Sunday, April 27, 2008
I'm soliciting questions, and blog reader Mel asked this question... "Do you ever get "island fever" living on the Big Island?"
For me it really didn't hit for several years, but I'm starting to notice it more now, my wife said it really didn't hit her for 4-5 years.
If you live here, you're fairly busy with everyday life... working, cleaning, cutting down the fast growing green stuff if you have property - all the usual things you deal with everywhere else.... you can go quite a while without noticing any feeling of being cooped up. The one thing where it's completely different from life back on the mainland is that if you really want or need a break from the routine, getting in your car and driving to a location that is totally different is more or less impossible. The circle island tour is fun, to a point, then it gets the same. You can't get in a car and in a day or two or five be a world away. I think it took Pat and I three days to drive to Texarkana, Texas from Corvallis, Oregon and there were any number of places we could've stopped and spent a week exploring. You can do plenty of day trips here, but it's not quite the same. To really get to something completely different a plane and fair amount of planning is involved.
My wife managed to make it back to the mainland for short periods just about every other year, I don't recall even leaving the island for two years and then it was to go to another island. I started going to the big scuba show about my 3rd year here and now I tend to get over there (the show, wherever it is) or back to Corvallis (only twice in the 9 years I've been here) once a year. I'm finding I'm looking forward to getting away a little more each year.
Early on we did miss many of the conveniences we had on the mainland. If we needed a new ceiling fan, they started at about $200 in town and there was limited selection... our first trip to DEMA (the dive show) was to New Orleans and we brought back two ceiling fans from Home Depot for 50-60 bucks each that were 4 times that here. Over the years Kona has been building up, so now many more of the things you can pick up easily on the mainland are more readily available, but we can still be amazed when we go out for a day of window shopping on vacation that there's so much we don't see here.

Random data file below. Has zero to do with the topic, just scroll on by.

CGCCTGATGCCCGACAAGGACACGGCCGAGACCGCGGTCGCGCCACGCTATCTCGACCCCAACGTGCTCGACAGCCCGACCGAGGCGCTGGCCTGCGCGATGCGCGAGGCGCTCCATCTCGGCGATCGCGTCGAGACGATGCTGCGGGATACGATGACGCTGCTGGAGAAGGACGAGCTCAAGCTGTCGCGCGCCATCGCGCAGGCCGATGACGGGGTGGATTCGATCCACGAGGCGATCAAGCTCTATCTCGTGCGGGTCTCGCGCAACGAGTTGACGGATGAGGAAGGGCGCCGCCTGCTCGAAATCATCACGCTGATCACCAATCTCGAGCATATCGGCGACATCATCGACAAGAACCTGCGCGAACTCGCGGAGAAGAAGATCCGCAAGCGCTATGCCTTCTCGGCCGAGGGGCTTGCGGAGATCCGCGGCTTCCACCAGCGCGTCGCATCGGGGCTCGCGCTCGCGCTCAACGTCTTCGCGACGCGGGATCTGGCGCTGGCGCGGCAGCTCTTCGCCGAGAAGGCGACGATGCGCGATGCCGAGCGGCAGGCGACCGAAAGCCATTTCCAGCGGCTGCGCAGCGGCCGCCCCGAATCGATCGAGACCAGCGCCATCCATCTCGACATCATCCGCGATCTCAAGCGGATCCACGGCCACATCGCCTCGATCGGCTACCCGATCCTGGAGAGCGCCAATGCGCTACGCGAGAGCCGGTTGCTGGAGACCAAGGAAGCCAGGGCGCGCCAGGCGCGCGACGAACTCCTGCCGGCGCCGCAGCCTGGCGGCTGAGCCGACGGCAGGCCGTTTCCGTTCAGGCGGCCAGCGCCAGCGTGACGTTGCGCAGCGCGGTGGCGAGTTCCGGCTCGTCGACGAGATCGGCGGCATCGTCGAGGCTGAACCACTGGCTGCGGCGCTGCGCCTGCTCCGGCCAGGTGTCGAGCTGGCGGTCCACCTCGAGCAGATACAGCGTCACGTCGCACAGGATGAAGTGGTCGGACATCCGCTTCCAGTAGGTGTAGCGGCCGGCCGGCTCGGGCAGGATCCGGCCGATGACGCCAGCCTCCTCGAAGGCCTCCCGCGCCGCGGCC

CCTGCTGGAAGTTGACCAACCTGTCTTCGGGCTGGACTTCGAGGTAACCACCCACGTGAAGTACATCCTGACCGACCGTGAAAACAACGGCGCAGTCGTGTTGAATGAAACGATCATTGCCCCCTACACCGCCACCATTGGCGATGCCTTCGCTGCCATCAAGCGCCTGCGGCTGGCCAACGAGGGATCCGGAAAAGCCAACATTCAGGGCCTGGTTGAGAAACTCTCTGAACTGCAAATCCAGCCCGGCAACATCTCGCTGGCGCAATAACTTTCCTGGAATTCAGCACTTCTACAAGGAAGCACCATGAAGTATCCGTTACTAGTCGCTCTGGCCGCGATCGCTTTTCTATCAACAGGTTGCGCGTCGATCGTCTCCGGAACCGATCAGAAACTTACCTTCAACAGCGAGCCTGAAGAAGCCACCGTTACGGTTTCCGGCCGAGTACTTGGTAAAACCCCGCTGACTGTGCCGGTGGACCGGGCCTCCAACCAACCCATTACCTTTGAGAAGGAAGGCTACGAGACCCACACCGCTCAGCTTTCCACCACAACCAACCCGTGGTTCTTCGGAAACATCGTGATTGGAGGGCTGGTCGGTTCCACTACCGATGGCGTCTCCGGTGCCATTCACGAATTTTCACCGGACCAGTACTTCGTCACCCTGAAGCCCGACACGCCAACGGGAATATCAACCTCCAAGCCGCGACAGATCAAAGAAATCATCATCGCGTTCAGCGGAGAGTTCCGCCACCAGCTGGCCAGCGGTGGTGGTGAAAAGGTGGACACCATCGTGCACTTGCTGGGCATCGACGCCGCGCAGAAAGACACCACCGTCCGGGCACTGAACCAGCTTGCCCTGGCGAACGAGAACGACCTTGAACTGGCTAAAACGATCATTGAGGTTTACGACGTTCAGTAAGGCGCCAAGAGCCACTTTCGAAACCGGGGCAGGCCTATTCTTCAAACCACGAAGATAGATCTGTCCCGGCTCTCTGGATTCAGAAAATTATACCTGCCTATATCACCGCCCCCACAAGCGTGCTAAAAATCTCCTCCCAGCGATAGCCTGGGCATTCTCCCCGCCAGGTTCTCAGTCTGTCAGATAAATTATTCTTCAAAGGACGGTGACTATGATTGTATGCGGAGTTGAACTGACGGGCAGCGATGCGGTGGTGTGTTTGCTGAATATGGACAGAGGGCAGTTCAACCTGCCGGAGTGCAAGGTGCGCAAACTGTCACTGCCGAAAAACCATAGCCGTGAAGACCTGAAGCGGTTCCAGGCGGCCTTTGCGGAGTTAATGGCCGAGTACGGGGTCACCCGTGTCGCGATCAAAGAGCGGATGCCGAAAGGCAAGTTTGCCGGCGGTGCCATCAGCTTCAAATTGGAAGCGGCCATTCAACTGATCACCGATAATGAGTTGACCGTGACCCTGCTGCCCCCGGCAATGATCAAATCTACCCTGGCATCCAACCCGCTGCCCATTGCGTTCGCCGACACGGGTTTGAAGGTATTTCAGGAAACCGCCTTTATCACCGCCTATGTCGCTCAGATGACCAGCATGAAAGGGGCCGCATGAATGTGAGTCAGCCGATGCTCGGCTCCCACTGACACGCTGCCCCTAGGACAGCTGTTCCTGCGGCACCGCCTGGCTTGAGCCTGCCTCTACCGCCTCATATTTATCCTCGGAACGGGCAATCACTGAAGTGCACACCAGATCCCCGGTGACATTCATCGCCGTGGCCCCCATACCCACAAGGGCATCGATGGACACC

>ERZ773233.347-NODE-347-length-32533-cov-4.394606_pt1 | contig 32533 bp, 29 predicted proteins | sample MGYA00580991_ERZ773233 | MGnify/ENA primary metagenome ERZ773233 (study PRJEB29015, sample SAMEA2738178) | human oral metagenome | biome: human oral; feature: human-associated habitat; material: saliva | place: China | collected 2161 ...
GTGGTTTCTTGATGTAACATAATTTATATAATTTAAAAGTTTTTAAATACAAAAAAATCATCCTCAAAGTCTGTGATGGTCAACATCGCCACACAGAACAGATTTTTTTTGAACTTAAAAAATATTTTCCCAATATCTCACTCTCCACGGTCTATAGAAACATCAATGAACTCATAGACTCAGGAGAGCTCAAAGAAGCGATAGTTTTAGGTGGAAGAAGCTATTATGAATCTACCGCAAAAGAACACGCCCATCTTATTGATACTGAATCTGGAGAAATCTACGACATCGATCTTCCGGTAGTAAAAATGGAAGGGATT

I have known a number of people who succumb to "island fever" fairly quickly and end up moving home... I think I've heard somewhere that something like 30% of all new arrivals are back where they came from within 1-3 years. I suspect the fit may not have been the right one for them from the get-go in many cases, but in many cases it can be a matter of economics... this place isn't cheap for living. Pat and I were surprised at the difference in prices on groceries between the mainland and here, much more so than when we first moved over here.
Difficulties can exist for anyone with very strong family and friend ties, and for those who need all of the things available that are often taken for granted, but most people seem to work through it, and some greatly enjoy the difference in lifestyles here.
For each person it's going to be different... I'm loving it, but then again sitting on a boat or diving most every day isn't exactly the most stressful way of spending one's life.
Yesterday Pat, Cathy, Bob and I went for a holo-holo trip to check out some sites we haven't been to in ages or at all. It was a blast to do some new spots. I've been wanting to get a decent shot of a juvenile Commerson's Frogfish (Antennarius commerson) for years, and I finally had a camera in hand this time. This guy was hanging out under a small ledge. I noticed some yellow so I thought I'd check it out... the little ones are generally bright yellow, then add a touch of red in the middle as they grow. It sort of mimics a sponge. This particualr one is about 1" to maybe 1.25" long.